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The level of anxiety and coping strategies in young adults with developmental dyslexia



Introduction: Developmental dyslexia affects 3–18% of the population. The consequences are not only in difficulties in reading and writing, but also emotional and motivational problems that persist into adult life. Many studies confirm that people with dyslexia cope worse than those without.

The aim of this research is to determine if young adults with developmental dyslexia differ from their non-dyslectic peers in terms of anxiety and coping strategies, as well as to verify if there are differences in the relationship of these variables for adults with dyslexia and without.

Materials and methods: 180 young adults (19–28 years old) were examined, 90 with dyslexia, 90 without dyslexia, using:

1) demographic survey, 2) Coping Inventory for Stressful Situations (CISS) by Endler and Parker, 3) State-Trait Anxiety Inventory by Spielberger et al.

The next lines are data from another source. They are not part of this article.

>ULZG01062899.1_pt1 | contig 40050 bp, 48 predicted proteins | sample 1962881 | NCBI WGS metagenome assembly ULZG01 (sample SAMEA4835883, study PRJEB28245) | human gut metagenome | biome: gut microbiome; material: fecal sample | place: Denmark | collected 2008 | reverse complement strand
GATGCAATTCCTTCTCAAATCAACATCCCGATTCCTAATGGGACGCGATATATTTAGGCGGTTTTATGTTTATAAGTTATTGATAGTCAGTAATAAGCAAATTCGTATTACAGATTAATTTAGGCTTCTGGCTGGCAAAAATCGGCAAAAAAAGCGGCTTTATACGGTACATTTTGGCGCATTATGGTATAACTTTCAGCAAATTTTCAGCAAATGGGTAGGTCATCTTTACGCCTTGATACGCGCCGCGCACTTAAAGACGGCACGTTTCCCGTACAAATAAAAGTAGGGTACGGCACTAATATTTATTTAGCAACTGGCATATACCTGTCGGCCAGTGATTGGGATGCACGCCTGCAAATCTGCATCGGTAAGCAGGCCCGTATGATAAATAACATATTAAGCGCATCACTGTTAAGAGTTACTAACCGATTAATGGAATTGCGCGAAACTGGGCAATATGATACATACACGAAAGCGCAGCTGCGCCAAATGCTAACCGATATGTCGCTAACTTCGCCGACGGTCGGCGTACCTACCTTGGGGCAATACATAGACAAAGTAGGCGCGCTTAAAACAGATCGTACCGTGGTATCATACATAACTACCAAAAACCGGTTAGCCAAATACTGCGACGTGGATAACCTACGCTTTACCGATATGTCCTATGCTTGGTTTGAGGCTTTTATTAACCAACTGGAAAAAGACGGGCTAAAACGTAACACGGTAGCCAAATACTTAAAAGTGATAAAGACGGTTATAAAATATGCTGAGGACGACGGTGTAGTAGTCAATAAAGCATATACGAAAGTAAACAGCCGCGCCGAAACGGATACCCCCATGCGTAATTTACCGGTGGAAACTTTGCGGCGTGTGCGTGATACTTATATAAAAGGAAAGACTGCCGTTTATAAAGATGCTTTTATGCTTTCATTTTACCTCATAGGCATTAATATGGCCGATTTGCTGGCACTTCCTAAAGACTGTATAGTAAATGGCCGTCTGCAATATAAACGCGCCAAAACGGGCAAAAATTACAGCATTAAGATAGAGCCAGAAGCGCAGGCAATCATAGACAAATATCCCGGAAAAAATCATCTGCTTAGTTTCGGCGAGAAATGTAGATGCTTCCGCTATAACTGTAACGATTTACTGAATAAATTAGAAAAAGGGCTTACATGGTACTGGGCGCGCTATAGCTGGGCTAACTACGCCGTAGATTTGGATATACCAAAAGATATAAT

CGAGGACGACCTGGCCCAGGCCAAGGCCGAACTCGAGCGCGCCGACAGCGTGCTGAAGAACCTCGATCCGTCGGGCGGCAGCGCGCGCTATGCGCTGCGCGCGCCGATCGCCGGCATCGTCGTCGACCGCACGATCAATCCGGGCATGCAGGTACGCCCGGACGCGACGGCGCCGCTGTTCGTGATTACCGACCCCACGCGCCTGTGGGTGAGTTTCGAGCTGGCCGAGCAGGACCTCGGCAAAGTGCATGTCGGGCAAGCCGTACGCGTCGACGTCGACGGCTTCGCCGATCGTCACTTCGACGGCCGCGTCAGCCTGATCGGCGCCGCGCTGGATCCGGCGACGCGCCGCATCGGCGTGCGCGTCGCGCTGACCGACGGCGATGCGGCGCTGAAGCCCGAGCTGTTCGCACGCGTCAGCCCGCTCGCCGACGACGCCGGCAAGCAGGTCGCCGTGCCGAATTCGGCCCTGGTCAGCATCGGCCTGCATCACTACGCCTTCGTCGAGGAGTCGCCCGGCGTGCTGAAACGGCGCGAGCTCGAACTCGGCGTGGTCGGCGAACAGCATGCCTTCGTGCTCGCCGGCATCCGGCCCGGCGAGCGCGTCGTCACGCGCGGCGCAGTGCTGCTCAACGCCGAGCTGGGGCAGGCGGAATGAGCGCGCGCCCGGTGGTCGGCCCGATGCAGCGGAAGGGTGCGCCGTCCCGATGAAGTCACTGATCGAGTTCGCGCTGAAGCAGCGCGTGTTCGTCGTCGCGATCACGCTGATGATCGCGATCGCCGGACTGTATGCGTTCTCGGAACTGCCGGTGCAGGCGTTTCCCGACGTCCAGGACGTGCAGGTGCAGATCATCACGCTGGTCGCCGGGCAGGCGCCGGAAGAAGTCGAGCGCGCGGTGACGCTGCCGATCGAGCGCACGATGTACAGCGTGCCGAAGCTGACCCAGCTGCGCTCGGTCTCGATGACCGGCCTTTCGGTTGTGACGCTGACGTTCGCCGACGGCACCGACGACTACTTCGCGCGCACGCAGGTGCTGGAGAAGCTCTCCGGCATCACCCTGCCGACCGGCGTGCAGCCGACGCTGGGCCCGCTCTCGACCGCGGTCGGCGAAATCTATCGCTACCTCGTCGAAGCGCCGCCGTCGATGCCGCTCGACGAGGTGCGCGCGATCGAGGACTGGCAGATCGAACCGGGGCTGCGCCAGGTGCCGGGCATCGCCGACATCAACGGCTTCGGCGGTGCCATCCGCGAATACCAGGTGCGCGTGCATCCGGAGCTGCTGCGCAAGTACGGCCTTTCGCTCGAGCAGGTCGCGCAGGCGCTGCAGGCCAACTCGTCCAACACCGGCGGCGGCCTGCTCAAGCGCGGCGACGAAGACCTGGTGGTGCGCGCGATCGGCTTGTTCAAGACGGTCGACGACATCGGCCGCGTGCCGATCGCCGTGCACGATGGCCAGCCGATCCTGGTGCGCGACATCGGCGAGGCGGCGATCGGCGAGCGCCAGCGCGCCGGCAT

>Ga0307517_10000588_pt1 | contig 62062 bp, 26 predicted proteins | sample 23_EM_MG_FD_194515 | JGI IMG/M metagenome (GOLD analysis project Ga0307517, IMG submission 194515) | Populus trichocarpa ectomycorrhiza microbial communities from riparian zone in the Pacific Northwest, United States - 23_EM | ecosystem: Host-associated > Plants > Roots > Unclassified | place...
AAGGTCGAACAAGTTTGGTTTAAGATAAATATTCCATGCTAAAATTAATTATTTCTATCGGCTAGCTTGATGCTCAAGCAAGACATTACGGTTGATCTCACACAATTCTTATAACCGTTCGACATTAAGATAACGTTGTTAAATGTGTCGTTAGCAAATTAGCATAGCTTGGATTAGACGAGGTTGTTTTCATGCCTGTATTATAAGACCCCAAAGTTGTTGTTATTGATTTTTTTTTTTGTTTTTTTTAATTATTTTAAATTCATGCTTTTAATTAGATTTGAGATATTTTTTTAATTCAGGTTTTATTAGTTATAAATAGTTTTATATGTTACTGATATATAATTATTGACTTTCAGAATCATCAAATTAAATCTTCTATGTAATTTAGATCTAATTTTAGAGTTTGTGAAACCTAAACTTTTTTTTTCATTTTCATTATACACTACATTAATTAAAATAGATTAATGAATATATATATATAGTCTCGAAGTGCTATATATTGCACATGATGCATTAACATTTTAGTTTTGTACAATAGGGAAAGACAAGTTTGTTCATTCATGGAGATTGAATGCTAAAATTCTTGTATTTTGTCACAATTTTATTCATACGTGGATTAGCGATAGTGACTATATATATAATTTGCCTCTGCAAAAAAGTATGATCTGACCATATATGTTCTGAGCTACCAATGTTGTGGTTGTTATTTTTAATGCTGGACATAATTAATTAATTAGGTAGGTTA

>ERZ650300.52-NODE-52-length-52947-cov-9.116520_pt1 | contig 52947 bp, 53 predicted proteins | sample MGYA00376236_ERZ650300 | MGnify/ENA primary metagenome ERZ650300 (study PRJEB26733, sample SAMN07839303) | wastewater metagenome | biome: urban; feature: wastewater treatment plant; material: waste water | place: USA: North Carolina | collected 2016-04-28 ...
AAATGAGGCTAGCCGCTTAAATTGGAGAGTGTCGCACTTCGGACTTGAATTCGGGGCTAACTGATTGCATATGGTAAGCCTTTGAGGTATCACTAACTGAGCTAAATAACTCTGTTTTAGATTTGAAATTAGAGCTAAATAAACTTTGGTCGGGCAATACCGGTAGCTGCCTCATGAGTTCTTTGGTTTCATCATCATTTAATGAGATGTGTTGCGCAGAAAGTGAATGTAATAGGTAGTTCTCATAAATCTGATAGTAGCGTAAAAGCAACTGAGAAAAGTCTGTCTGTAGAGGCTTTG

Results: Research does not draw a distinction between young adults with dyslexia and those without in terms of levels of anxiety and styles of coping with stress. Anxiety-trait is significantly associated with the styles of coping with stress. A higher level of anxiety-trait determines a higher intensity of styles focused on emotions and avoidance, a low level of anxiety-trait is associated with a task-oriented copying style. In both the compared groups, the anxiety-trait had a similar impact on the strategy of coping with stress.

Conclusion: Young adults with dyslexia do not show a higher level of anxiety than those without. They also do not reveal a greater intensity of maladaptive styles of coping with stress.

Frequenza di pubblicazione:
4 volte all'anno
Argomenti della rivista:
Medicine, Basic Medical Science, other, Clinical Medicine, Surgery, Public Health